March is National Developmental Disability Awareness Month, an especially good time to embrace stories about individuals with different abilities. Use this guide, organized by age range, to find books that celebrate or are inclusive of people with disabilities. For more recommendations, check out The Ability Center Dream Project (abilitycenter.org), a resource that greatly contributed to this list.
Babies & Toddlers
Baby Loves the Five Senses: Hearing! board book
A simple and accurate book that explores the world of sound. Baby also learns that some ears use technological help and some communicate without using sound.
Preschool – Early Elementary
All the Way to the Top: How One Girl’s Fight for Americans with Disabilities Changed Everything
At age eight, Jennifer Keelan climbed the steps of the Capitol building in Washington DC without her wheelchair to make sure the Americans with Disabilities Act passed.
This Beach Is Loud! (Little Senses)
A gentle, practical story about children on the autism spectrum and/or with sensory sensitivities learning to cope.
My Three Best Friends and Me, Zulay
Zulay and her three best friends are all in the same first grade class. Zulay is blind. With the help of a special aide and the support of her friends, Zulay runs a race on field day.
When Charlie met Emma and Awesomely Emma: A Charley and Emma Story
These two books are about Charley and Emma’s friendship. Emma is a girl with limb differences who gets around in a wheelchair. These books can help kids think about differences as not bad, sad, or strange, just different, and different is great!
Rescue & Jessica: A Life-Changing Friendship
Told through the eyes of Rescue, a service dog for a young girl, this is a sweet story about how Jessica and Rescue support each other.
King for a Day
The star of this book is Malik, a boy who lives in Lahore, Pakistan. Malik and his kite are the heroes of this story where the focus is on his adventure and Malik happens to use a wheelchair.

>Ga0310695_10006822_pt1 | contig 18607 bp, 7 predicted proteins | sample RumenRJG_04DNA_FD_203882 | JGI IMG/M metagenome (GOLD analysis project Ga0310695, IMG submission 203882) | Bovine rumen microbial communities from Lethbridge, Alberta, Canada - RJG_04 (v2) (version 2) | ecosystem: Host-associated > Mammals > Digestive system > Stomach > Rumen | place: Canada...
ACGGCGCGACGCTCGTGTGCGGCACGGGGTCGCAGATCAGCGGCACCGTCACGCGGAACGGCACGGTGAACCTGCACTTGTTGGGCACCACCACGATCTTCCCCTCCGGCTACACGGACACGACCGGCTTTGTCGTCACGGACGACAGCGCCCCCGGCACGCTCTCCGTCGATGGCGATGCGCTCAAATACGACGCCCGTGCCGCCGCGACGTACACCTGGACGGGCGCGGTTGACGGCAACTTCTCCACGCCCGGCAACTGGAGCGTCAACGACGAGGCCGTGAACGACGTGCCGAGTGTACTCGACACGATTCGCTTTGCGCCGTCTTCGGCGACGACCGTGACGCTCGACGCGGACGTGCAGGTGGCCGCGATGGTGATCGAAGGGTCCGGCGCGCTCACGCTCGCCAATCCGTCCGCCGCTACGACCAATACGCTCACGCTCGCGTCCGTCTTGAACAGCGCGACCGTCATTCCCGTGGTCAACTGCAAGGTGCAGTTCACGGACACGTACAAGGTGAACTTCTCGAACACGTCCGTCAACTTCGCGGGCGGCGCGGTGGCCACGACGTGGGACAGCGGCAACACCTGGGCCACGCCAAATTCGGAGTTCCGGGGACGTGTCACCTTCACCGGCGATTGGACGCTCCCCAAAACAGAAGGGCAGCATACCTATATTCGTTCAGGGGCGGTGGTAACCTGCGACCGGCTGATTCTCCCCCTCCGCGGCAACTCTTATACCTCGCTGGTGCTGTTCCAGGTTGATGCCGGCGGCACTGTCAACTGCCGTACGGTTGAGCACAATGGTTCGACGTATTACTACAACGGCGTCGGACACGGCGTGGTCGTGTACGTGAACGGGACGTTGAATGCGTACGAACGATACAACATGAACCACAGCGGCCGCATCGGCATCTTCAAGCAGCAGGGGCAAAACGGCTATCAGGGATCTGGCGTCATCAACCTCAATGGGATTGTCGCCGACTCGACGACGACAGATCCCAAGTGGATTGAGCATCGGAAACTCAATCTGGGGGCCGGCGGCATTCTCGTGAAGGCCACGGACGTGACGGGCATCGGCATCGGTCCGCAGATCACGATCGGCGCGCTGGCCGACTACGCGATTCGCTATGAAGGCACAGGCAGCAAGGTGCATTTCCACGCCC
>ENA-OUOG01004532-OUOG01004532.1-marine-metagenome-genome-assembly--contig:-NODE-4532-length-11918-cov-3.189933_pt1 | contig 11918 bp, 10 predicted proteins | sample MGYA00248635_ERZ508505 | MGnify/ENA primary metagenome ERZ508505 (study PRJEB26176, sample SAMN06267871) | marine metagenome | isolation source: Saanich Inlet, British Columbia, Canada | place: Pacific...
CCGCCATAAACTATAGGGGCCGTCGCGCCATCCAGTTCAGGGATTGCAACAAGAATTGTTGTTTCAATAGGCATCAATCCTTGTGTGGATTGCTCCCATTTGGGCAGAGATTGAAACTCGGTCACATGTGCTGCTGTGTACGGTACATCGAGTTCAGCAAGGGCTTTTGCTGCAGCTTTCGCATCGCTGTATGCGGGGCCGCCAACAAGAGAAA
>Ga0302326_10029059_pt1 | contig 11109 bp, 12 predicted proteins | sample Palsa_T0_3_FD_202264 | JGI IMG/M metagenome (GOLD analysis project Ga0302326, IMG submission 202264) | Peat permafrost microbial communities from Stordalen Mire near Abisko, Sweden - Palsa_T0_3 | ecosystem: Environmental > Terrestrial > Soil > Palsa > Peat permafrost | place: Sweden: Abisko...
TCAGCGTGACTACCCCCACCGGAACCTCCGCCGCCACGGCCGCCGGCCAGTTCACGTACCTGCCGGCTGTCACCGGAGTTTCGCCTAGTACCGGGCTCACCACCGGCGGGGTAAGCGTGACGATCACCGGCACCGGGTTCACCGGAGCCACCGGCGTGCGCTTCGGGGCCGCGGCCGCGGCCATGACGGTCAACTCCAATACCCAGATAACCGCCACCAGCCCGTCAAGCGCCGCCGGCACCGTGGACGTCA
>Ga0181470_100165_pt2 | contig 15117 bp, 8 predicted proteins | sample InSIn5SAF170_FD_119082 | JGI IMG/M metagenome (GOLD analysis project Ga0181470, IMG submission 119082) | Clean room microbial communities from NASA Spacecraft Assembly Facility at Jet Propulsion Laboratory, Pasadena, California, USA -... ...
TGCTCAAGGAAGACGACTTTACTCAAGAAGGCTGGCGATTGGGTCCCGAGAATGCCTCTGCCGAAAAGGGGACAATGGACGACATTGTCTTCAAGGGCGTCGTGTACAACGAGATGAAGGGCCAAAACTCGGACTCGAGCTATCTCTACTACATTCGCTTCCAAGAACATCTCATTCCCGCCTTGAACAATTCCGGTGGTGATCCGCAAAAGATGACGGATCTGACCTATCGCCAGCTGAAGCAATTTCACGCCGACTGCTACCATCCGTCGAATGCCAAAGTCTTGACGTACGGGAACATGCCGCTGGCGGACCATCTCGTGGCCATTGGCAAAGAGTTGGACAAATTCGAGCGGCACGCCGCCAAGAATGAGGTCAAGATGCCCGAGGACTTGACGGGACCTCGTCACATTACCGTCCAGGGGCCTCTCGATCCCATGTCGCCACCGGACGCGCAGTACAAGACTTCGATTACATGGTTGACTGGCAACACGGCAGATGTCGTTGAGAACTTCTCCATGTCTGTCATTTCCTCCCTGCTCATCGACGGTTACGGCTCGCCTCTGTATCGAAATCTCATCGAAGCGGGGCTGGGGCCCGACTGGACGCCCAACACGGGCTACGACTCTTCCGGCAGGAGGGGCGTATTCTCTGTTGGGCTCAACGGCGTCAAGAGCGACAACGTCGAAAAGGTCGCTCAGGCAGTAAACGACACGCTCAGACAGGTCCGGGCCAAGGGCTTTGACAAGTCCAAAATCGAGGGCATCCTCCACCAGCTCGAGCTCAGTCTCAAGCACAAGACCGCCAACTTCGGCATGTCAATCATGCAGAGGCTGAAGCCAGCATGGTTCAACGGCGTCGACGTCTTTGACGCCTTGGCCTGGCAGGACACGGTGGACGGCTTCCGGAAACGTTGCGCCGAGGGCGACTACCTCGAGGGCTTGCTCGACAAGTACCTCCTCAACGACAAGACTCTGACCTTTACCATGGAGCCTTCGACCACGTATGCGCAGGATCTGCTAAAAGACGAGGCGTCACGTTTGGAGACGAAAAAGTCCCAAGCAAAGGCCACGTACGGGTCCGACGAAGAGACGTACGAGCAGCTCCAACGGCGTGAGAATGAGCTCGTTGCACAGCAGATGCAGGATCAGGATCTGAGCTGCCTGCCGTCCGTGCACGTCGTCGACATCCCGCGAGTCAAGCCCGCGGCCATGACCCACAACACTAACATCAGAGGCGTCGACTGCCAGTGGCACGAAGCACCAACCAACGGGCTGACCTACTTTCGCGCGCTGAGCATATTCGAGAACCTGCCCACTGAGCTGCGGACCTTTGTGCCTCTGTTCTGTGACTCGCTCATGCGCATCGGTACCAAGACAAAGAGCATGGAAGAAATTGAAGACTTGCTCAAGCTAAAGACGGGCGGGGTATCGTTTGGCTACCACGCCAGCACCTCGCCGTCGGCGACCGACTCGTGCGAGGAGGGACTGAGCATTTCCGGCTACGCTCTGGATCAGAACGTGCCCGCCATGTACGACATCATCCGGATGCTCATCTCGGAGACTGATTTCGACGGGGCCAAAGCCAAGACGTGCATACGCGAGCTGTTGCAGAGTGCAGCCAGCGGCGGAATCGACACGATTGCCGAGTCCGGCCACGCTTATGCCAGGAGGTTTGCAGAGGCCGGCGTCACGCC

Upper Elementary & Middle School
The Chance to Fly
A heartfelt novel about a theater-loving girl who uses a wheelchair for mobility along with her quest to defy expectations and gravity.
El Deafo: Superpowered Edition!
by Cece Bell
This award-winning graphic novel about a student with a hearing aid who figures out how to use her disability to become a superhero.
The Many Mysteries of the Finkel Family
by Sarah Kapit
Meet the Finkel family in this middle-grade novel about two autistic sisters, their detective agency and life’s most consequential mysteries.
As Brave As You
by Jason Reynolds
Genie and his brother have never met their Grandpop before, and they find out that Grandpop is blind. Along the way, Genie learns how Grandpop cooks, matches clothes and hides being blind.
Laughing at My Nightmare
by Shane Bucaw
Burcaw’s memoir-in-essays will have you rolling with laughter as he honestly shares his exploits, his awkward situations and his life with spinal muscular atrophy.
Love from A to Z
by S.K. Ali
Zayneb, the only Muslim in her school, is going to try being a nicer version of herself. She meets Adam, who has just been diagnosed with Multiple Sclerosis, and a romance blooms.
by Dusti Bowling
This book full of spunky characters, mystery, and a cross-country move follows Aven Green, who was born without arms but loves to make up wild and exciting stories about how she lost them. She and Connor, a boy with Tourette Syndrome, discover a room full of secrets at the theme park Aven’s parents are running and work together to solve a mystery.
by Suzanne Walker and Wendy Xu
A YA graphic novel about Nova, a witch who happens to be hard-of-hearing, She discovers her crush’s secret and helps fight the dark forces that are after them.
Marcelo in the Real World
by Francisco X. Stork
Marcello has always attended a special school. Now his father insists that Marcello work in the mailroom at his law firm where he not only makes friends but uncovers a real-world problem that he needs to solve.
To find more recommendations, check out our extended online version at toledoparent.com in addition to ACT’s list at abilitycenter.org.